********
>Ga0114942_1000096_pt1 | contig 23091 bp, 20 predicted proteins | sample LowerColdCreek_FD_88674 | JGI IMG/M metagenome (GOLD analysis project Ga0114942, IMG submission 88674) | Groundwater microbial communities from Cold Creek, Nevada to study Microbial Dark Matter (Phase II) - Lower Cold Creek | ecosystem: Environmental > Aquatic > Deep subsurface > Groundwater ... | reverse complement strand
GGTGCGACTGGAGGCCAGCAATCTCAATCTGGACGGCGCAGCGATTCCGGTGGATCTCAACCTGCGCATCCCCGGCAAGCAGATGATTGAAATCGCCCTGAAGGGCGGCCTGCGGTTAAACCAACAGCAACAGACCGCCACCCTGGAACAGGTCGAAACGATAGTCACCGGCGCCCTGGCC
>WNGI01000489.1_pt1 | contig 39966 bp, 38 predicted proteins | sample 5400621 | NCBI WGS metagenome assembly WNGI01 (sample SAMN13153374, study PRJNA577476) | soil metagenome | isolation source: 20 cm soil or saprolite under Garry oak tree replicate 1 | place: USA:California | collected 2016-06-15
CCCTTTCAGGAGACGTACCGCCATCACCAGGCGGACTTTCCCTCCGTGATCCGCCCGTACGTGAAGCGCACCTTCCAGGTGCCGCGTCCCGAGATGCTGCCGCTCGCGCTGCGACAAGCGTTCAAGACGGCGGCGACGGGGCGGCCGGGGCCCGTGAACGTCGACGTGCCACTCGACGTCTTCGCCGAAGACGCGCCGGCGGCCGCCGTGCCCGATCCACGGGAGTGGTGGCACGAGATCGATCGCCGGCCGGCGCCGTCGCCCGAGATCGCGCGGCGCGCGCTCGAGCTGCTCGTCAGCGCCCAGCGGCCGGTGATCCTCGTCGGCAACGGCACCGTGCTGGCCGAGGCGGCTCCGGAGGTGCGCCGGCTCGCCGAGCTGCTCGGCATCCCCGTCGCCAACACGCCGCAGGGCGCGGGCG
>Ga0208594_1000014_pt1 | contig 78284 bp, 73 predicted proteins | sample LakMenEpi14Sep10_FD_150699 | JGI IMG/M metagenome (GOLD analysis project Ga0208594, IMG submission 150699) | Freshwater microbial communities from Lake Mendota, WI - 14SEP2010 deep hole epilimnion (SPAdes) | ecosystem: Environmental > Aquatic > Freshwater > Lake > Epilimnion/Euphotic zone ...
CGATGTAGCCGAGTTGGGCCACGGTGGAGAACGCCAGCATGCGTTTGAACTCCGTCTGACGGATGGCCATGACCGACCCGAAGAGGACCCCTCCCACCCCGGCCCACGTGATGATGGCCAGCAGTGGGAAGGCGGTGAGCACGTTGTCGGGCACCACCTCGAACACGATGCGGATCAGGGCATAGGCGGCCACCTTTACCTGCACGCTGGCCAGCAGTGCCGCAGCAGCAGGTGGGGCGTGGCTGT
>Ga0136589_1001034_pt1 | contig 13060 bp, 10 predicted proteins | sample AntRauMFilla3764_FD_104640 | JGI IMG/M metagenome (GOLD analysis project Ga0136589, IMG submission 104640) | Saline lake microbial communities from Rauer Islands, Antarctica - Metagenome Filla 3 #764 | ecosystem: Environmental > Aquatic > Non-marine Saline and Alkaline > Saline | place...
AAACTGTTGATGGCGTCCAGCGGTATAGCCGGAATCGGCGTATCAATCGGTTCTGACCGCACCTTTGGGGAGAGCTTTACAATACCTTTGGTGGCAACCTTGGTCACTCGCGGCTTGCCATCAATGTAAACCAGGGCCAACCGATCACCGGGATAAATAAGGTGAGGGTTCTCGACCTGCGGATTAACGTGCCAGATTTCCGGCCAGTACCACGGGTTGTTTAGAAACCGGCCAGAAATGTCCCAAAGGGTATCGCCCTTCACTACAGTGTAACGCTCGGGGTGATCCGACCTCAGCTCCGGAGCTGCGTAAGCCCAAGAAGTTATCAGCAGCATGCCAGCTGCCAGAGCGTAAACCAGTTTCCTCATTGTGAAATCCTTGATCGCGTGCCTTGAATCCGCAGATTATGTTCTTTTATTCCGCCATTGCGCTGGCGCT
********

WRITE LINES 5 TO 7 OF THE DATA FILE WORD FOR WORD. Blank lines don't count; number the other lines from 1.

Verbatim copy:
>Ga0208594_1000014_pt1 | contig 78284 bp, 73 predicted proteins | sample LakMenEpi14Sep10_FD_150699 | JGI IMG/M metagenome (GOLD analysis project Ga0208594, IMG submission 150699) | Freshwater microbial communities from Lake Mendota, WI - 14SEP2010 deep hole epilimnion (SPAdes) | ecosystem: Environmental > Aquatic > Freshwater > Lake > Epilimnion/Euphotic zone ...
CGATGTAGCCGAGTTGGGCCACGGTGGAGAACGCCAGCATGCGTTTGAACTCCGTCTGACGGATGGCCATGACCGACCCGAAGAGGACCCCTCCCACCCCGGCCCACGTGATGATGGCCAGCAGTGGGAAGGCGGTGAGCACGTTGTCGGGCACCACCTCGAACACGATGCGGATCAGGGCATAGGCGGCCACCTTTACCTGCACGCTGGCCAGCAGTGCCGCAGCAGCAGGTGGGGCGTGGCTGT
>Ga0136589_1001034_pt1 | contig 13060 bp, 10 predicted proteins | sample AntRauMFilla3764_FD_104640 | JGI IMG/M metagenome (GOLD analysis project Ga0136589, IMG submission 104640) | Saline lake microbial communities from Rauer Islands, Antarctica - Metagenome Filla 3 #764 | ecosystem: Environmental > Aquatic > Non-marine Saline and Alkaline > Saline | place...